Supreme Court lifts stay for second federal execution this week

Supreme Court lifts stay for second federal execution this week
© Greg Nash

The Supreme Court on Wednesday lifted another injunction on the Trump administration's rapid push to resume federal death sentences this week.

A divided court lifted one of a handful of injunctions temporarily blocking the execution of a man whose lawyers say suffers from severe dementia.

The vote was 5-4 with the liberal justices — Stephen BreyerStephen BreyerHouse Democrats can sue Trump over U.S.-Mexico border wall funding, court rules Supreme Court declines to halt Trump border wall Supreme Court clears way for second federal execution MORE, Ruth Bader GinsburgRuth Bader GinsburgMore Democrats than Republicans say Supreme Court key to 2020 vote Senate GOP divided over whether they'd fill Supreme Court vacancy  Ginsburg discharged from hospital after nonsurgical procedure MORE, Elena KaganElena KaganLeBron James' group to donate 0K to pay fines for ex-felons seeking to vote in Florida Supreme Court declines to reinstate vote of nearly 1 million Florida felons Supreme Court clears way for second federal execution MORE and Sonia SotomayorSonia SotomayorVoters should channel the Black Lives Matter energy at the polls Supreme Court's approval rating highest in over a decade: Gallup GOP asks Supreme Court to reinstate Arizona voting rules deemed racially biased MORE — dissenting. The order lifts an injunction from the Seventh Circuit Court of Appeals that's been in place for weeks.

ADVERTISEMENT

Just hours before Wesley Ira Purkey was scheduled to be executed Wednesday afternoon, a federal judge in D.C. also ordered two separate injunctions against the death sentence.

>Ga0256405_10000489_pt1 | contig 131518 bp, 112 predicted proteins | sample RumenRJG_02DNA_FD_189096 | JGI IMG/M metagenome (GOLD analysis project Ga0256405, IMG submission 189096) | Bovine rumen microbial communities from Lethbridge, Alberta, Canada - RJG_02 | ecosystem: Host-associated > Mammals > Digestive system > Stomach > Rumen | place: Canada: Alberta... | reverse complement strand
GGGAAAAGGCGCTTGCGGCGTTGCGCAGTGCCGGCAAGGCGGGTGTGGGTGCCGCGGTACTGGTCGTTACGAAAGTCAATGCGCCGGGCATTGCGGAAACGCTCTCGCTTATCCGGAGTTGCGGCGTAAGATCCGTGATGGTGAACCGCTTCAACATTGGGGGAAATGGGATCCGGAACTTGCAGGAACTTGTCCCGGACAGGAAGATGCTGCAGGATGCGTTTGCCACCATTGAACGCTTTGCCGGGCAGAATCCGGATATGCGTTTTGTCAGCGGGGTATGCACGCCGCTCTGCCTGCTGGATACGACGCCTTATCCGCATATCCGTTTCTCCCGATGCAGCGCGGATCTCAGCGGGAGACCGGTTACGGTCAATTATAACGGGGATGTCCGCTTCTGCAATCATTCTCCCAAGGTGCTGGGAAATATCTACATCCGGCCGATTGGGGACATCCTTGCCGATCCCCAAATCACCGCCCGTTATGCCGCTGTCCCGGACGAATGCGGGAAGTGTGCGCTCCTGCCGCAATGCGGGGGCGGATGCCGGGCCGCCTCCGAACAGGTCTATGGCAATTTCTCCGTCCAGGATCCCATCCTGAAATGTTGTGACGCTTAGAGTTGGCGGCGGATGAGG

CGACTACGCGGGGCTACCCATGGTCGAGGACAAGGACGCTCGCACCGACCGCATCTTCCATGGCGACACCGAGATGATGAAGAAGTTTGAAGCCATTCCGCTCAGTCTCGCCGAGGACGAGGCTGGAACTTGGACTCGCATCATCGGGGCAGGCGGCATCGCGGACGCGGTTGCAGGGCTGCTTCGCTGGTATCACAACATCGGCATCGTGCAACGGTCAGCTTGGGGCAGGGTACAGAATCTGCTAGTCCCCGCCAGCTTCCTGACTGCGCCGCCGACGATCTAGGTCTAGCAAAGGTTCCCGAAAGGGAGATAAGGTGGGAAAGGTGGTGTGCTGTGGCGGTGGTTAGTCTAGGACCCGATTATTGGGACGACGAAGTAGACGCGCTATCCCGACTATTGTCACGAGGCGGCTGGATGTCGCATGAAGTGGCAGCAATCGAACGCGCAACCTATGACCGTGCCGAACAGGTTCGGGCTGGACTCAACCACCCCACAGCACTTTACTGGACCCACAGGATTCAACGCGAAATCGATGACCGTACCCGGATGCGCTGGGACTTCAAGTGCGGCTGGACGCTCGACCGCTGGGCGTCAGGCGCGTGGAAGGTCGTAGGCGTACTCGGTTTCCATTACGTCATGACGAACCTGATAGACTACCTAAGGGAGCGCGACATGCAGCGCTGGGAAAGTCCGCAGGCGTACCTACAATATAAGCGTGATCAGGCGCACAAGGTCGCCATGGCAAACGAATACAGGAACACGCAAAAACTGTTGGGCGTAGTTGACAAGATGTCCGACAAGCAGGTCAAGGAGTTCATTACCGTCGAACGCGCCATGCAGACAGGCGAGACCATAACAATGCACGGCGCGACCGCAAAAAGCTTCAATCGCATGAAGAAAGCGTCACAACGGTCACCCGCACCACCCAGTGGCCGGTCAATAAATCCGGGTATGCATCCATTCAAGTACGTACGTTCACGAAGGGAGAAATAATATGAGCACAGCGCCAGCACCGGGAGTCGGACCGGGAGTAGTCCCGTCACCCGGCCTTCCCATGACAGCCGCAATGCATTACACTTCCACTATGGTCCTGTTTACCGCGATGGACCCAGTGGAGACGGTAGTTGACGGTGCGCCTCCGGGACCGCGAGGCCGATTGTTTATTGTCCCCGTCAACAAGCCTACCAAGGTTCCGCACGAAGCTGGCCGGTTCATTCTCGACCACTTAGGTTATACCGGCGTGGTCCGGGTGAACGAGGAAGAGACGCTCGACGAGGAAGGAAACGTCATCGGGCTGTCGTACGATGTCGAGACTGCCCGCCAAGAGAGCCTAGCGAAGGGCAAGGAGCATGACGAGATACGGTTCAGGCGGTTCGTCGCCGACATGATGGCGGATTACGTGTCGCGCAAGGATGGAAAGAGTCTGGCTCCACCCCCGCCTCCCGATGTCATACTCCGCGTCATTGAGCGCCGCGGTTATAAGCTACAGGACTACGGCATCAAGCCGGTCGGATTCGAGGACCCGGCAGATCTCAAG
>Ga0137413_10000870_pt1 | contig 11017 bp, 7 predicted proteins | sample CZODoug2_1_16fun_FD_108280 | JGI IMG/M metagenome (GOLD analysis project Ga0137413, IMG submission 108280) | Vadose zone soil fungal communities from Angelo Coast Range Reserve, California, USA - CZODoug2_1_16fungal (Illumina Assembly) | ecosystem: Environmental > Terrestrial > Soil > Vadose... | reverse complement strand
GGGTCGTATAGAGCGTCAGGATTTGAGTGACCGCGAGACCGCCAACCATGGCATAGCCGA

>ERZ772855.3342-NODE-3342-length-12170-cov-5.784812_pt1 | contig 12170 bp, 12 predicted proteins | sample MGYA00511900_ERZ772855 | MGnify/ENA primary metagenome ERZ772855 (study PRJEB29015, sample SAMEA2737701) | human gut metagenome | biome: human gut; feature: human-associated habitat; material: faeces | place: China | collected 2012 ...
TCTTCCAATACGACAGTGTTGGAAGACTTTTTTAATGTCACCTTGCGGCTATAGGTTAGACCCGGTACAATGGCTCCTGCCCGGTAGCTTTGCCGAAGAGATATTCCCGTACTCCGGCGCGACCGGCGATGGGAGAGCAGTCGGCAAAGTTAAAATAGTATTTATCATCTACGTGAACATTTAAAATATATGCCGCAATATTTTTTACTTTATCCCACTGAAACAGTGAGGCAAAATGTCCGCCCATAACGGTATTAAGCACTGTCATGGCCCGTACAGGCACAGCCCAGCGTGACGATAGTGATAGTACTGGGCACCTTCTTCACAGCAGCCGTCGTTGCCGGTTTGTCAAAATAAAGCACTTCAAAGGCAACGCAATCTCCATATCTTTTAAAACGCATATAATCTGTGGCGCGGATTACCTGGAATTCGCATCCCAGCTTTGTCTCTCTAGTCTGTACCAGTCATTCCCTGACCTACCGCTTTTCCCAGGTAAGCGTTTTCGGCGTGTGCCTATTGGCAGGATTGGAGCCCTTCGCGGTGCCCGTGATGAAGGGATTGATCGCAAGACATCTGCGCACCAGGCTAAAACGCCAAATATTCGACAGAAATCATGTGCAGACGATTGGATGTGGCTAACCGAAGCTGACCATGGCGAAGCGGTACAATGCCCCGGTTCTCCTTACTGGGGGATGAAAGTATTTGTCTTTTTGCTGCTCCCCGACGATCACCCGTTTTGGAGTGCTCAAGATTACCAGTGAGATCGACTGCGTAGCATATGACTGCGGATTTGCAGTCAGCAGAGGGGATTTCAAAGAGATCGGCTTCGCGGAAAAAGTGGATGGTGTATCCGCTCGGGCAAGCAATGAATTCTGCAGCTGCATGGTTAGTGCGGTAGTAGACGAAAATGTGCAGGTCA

The Department of Justice filed emergency petitions with the Supreme Court asking the justices to lift those as well.

The accelerated appeals process also took place earlier this week when the Supreme Court lifted injunctions on another death row inmate named Daniel Lewis Lee at 2 a.m. Tuesday morning. Just hours later, Lee became the first prisoner to be executed by the federal government since 2003.

Judge Tanya Chutkan, the judge in D.C. who has been imposing the injunctions this week, said in a decision on Wednesday that the government's haste to push forward with the executions is partly to blame for the 11th-hour legal maneuvers.

"The speed with which the government seeks to carry out these executions, and the Supreme Court’s prioritization of that pace over additional legal process, makes it considerably more likely that injunctions may issue at the last minute, despite the efforts of Plaintiffs' counsel to raise, and the court to adjudicate, the claims in a timely fashion," said Chutkan, who was appointed to the district court by former President Obama.

ADVERTISEMENT

The DOJ asked the Supreme Court on Wednesday to order Chutkan not to issue any more last-minute injunctions in the death penalty cases, one of which challenges the legality of the administration's new execution protocol that involves the injection of the drug pentobarbital.

Purkey's attorneys say that the inmate, who was convicted of the 1998 kidnapping and murder of a 16-year-old girl, is mentally unfit for execution.

“Wes Purkey is a 68-year old, severely brain-damaged and mentally ill man who suffers from advanced Alzheimer’s disease and dementia," Rebecca Woodman, one of his attorneys, said in a statement Wednesday. "Though he has long accepted responsibility for his crime, he no longer has a rational understanding of why the government plans to execute him. By staying Wes’s execution, the court’s action signals the importance of allowing him to present the extensive, available medical evidence demonstrating his incompetency to be executed.”

– John Kruzel contributed